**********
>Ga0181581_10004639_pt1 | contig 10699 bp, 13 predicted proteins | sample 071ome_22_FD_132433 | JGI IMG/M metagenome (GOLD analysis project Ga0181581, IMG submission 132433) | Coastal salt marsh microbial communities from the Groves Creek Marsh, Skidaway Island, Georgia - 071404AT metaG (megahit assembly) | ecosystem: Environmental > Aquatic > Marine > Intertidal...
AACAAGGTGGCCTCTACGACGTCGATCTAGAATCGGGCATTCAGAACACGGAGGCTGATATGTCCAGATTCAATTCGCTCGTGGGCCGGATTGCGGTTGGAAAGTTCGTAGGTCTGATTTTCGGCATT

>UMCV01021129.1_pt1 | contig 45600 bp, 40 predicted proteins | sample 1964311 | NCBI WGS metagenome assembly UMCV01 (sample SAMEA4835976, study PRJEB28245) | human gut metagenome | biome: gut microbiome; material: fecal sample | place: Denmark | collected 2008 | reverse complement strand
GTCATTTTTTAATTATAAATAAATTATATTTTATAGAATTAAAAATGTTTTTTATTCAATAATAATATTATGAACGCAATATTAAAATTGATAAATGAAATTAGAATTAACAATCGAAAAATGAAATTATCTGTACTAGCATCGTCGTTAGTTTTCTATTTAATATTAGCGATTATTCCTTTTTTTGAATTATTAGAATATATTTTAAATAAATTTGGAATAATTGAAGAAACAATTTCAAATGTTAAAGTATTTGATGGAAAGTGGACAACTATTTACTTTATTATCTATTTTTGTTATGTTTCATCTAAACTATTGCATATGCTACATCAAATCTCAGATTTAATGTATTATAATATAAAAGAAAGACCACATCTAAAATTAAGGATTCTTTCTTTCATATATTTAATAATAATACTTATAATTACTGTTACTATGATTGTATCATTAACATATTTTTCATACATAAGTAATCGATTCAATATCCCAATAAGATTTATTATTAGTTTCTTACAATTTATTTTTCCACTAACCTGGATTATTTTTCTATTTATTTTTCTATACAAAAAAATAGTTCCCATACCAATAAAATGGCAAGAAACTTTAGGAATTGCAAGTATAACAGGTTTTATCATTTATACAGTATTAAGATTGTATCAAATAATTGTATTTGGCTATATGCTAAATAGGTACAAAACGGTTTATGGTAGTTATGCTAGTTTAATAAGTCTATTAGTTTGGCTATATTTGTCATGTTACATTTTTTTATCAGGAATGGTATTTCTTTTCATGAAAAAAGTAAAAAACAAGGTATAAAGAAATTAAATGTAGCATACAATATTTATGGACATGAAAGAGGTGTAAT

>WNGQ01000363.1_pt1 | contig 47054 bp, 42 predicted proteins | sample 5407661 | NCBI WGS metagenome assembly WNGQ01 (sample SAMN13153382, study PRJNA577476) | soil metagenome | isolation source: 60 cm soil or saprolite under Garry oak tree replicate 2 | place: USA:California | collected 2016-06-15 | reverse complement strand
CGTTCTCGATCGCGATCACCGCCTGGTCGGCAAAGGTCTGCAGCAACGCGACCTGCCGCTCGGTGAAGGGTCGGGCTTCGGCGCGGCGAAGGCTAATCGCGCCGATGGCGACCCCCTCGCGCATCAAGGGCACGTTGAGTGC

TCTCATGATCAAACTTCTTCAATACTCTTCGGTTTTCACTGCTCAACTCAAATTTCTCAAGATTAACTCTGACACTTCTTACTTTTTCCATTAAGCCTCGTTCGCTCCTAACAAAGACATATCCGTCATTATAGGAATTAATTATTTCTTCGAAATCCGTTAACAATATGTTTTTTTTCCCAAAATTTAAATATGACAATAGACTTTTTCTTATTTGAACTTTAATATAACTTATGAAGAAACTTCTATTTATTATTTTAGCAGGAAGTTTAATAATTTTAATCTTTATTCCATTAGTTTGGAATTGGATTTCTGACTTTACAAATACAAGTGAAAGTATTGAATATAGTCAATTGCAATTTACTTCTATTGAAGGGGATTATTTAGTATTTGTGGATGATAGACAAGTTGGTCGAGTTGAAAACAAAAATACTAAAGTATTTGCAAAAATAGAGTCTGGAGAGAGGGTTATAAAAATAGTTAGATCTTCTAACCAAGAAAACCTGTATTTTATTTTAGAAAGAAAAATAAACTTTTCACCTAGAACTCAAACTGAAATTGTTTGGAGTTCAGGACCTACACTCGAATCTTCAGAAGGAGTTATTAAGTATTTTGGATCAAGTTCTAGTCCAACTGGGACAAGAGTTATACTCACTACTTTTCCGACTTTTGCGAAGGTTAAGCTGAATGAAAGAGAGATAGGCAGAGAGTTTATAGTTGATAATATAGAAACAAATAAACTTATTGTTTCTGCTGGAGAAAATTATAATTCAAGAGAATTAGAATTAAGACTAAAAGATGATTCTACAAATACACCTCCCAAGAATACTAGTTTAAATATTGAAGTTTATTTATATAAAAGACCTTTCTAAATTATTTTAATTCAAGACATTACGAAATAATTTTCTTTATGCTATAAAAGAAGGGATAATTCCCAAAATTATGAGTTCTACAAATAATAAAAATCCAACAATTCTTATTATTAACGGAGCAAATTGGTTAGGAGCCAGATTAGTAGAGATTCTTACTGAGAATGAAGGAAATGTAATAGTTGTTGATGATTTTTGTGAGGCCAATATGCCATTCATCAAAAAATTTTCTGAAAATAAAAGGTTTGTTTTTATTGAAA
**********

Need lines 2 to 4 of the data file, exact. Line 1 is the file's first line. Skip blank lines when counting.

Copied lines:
AACAAGGTGGCCTCTACGACGTCGATCTAGAATCGGGCATTCAGAACACGGAGGCTGATATGTCCAGATTCAATTCGCTCGTGGGCCGGATTGCGGTTGGAAAGTTCGTAGGTCTGATTTTCGGCATT

>UMCV01021129.1_pt1 | contig 45600 bp, 40 predicted proteins | sample 1964311 | NCBI WGS metagenome assembly UMCV01 (sample SAMEA4835976, study PRJEB28245) | human gut metagenome | biome: gut microbiome; material: fecal sample | place: Denmark | collected 2008 | reverse complement strand
GTCATTTTTTAATTATAAATAAATTATATTTTATAGAATTAAAAATGTTTTTTATTCAATAATAATATTATGAACGCAATATTAAAATTGATAAATGAAATTAGAATTAACAATCGAAAAATGAAATTATCTGTACTAGCATCGTCGTTAGTTTTCTATTTAATATTAGCGATTATTCCTTTTTTTGAATTATTAGAATATATTTTAAATAAATTTGGAATAATTGAAGAAACAATTTCAAATGTTAAAGTATTTGATGGAAAGTGGACAACTATTTACTTTATTATCTATTTTTGTTATGTTTCATCTAAACTATTGCATATGCTACATCAAATCTCAGATTTAATGTATTATAATATAAAAGAAAGACCACATCTAAAATTAAGGATTCTTTCTTTCATATATTTAATAATAATACTTATAATTACTGTTACTATGATTGTATCATTAACATATTTTTCATACATAAGTAATCGATTCAATATCCCAATAAGATTTATTATTAGTTTCTTACAATTTATTTTTCCACTAACCTGGATTATTTTTCTATTTATTTTTCTATACAAAAAAATAGTTCCCATACCAATAAAATGGCAAGAAACTTTAGGAATTGCAAGTATAACAGGTTTTATCATTTATACAGTATTAAGATTGTATCAAATAATTGTATTTGGCTATATGCTAAATAGGTACAAAACGGTTTATGGTAGTTATGCTAGTTTAATAAGTCTATTAGTTTGGCTATATTTGTCATGTTACATTTTTTTATCAGGAATGGTATTTCTTTTCATGAAAAAAGTAAAAAACAAGGTATAAAGAAATTAAATGTAGCATACAATATTTATGGACATGAAAGAGGTGTAAT